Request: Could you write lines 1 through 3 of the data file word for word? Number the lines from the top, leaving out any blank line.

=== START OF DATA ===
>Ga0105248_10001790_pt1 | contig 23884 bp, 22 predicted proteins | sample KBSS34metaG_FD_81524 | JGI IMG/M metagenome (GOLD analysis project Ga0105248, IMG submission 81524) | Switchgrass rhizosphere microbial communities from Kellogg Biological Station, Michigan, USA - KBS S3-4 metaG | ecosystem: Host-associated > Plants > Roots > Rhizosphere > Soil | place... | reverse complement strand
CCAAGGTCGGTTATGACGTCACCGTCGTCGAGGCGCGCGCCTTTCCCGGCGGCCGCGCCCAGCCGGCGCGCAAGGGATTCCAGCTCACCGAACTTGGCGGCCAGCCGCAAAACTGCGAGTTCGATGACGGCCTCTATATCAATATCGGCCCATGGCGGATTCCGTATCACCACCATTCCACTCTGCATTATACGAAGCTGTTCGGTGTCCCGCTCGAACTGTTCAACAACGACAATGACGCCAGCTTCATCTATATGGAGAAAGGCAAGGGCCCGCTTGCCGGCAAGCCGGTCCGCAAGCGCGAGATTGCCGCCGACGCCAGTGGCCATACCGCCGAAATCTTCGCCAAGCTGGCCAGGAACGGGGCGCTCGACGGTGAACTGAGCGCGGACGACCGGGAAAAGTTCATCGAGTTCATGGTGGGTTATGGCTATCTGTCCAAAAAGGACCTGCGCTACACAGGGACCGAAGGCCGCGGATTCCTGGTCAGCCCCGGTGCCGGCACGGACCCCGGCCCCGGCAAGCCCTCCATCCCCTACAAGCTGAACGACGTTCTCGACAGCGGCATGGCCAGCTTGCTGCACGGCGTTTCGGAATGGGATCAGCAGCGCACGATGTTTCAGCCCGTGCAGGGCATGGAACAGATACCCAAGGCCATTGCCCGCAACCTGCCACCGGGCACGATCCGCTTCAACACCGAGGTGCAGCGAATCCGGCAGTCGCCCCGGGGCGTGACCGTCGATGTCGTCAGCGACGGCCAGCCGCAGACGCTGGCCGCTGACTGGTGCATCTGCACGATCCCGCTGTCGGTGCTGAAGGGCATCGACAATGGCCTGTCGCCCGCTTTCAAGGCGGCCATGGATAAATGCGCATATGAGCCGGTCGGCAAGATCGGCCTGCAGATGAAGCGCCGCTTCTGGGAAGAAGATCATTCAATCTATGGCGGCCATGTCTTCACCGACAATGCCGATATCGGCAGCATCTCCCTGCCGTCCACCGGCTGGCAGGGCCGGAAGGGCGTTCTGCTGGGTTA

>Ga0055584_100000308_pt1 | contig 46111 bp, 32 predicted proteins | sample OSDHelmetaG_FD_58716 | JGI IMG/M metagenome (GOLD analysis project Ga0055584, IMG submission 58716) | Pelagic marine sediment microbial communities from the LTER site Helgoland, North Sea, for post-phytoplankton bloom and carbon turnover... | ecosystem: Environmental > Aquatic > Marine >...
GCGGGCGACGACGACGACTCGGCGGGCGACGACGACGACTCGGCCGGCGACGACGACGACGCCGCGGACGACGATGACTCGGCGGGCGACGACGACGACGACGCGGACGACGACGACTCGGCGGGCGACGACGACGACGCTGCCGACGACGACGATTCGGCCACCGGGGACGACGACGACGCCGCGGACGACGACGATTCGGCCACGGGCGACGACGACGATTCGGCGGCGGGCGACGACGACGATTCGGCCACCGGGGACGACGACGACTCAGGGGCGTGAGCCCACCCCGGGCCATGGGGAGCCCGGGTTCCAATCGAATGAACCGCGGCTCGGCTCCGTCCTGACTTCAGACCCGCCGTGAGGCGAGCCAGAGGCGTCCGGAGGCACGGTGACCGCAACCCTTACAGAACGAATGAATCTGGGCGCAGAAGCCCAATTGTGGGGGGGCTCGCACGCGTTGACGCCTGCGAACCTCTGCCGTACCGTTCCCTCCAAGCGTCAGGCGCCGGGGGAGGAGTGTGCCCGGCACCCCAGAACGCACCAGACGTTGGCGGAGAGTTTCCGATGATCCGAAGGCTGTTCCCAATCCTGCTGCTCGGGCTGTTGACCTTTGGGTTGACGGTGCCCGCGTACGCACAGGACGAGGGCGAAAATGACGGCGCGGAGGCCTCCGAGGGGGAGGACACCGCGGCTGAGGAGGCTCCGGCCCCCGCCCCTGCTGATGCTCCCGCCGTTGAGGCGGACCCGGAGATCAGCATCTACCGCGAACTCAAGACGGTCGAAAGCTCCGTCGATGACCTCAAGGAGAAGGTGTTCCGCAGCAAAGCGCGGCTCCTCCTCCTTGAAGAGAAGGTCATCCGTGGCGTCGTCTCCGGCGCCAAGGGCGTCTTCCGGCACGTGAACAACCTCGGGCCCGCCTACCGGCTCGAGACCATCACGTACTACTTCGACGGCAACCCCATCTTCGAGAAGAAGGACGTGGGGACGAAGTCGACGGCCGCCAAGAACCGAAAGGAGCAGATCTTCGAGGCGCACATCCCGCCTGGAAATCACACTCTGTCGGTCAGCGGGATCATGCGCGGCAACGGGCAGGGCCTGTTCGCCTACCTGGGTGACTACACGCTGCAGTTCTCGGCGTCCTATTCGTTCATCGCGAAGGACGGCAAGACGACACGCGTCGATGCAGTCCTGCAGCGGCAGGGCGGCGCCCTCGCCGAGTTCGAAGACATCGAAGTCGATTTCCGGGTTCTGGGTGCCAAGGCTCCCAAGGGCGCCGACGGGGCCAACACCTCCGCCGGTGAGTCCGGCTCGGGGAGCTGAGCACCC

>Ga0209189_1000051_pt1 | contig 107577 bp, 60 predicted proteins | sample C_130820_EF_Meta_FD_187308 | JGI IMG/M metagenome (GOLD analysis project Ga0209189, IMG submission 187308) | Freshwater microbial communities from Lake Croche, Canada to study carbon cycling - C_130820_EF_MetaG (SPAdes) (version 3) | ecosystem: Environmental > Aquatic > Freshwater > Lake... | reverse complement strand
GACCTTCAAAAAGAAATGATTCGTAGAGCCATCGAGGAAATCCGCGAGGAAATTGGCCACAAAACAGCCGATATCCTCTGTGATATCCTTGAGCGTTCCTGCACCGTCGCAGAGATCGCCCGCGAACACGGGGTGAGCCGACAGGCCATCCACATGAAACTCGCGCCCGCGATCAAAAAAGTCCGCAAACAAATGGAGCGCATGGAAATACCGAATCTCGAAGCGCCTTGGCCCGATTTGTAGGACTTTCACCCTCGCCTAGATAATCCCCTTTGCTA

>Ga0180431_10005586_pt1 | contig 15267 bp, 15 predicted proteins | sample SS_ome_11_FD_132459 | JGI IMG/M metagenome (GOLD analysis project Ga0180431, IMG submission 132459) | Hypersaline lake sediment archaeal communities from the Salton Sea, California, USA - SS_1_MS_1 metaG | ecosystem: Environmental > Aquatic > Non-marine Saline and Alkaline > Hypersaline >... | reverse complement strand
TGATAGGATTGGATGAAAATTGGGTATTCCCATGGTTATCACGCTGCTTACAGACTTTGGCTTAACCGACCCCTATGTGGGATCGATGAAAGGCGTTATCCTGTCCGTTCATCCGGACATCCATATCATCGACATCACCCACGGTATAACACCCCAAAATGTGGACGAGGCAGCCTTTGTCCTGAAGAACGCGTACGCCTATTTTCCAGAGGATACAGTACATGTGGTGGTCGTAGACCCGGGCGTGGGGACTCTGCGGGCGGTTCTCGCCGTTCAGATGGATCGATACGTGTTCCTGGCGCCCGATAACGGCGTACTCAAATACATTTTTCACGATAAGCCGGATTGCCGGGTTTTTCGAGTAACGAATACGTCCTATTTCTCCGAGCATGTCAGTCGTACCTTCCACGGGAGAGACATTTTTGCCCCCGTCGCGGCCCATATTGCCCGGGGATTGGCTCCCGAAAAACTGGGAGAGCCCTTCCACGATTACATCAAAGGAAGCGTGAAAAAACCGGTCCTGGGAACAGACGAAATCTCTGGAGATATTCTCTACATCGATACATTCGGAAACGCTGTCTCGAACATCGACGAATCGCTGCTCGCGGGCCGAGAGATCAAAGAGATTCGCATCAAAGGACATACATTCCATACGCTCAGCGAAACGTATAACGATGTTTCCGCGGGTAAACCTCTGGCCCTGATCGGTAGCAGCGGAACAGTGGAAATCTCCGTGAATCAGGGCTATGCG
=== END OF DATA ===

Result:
>Ga0105248_10001790_pt1 | contig 23884 bp, 22 predicted proteins | sample KBSS34metaG_FD_81524 | JGI IMG/M metagenome (GOLD analysis project Ga0105248, IMG submission 81524) | Switchgrass rhizosphere microbial communities from Kellogg Biological Station, Michigan, USA - KBS S3-4 metaG | ecosystem: Host-associated > Plants > Roots > Rhizosphere > Soil | place... | reverse complement strand
CCAAGGTCGGTTATGACGTCACCGTCGTCGAGGCGCGCGCCTTTCCCGGCGGCCGCGCCCAGCCGGCGCGCAAGGGATTCCAGCTCACCGAACTTGGCGGCCAGCCGCAAAACTGCGAGTTCGATGACGGCCTCTATATCAATATCGGCCCATGGCGGATTCCGTATCACCACCATTCCACTCTGCATTATACGAAGCTGTTCGGTGTCCCGCTCGAACTGTTCAACAACGACAATGACGCCAGCTTCATCTATATGGAGAAAGGCAAGGGCCCGCTTGCCGGCAAGCCGGTCCGCAAGCGCGAGATTGCCGCCGACGCCAGTGGCCATACCGCCGAAATCTTCGCCAAGCTGGCCAGGAACGGGGCGCTCGACGGTGAACTGAGCGCGGACGACCGGGAAAAGTTCATCGAGTTCATGGTGGGTTATGGCTATCTGTCCAAAAAGGACCTGCGCTACACAGGGACCGAAGGCCGCGGATTCCTGGTCAGCCCCGGTGCCGGCACGGACCCCGGCCCCGGCAAGCCCTCCATCCCCTACAAGCTGAACGACGTTCTCGACAGCGGCATGGCCAGCTTGCTGCACGGCGTTTCGGAATGGGATCAGCAGCGCACGATGTTTCAGCCCGTGCAGGGCATGGAACAGATACCCAAGGCCATTGCCCGCAACCTGCCACCGGGCACGATCCGCTTCAACACCGAGGTGCAGCGAATCCGGCAGTCGCCCCGGGGCGTGACCGTCGATGTCGTCAGCGACGGCCAGCCGCAGACGCTGGCCGCTGACTGGTGCATCTGCACGATCCCGCTGTCGGTGCTGAAGGGCATCGACAATGGCCTGTCGCCCGCTTTCAAGGCGGCCATGGATAAATGCGCATATGAGCCGGTCGGCAAGATCGGCCTGCAGATGAAGCGCCGCTTCTGGGAAGAAGATCATTCAATCTATGGCGGCCATGTCTTCACCGACAATGCCGATATCGGCAGCATCTCCCTGCCGTCCACCGGCTGGCAGGGCCGGAAGGGCGTTCTGCTGGGTTA

>Ga0055584_100000308_pt1 | contig 46111 bp, 32 predicted proteins | sample OSDHelmetaG_FD_58716 | JGI IMG/M metagenome (GOLD analysis project Ga0055584, IMG submission 58716) | Pelagic marine sediment microbial communities from the LTER site Helgoland, North Sea, for post-phytoplankton bloom and carbon turnover... | ecosystem: Environmental > Aquatic > Marine >...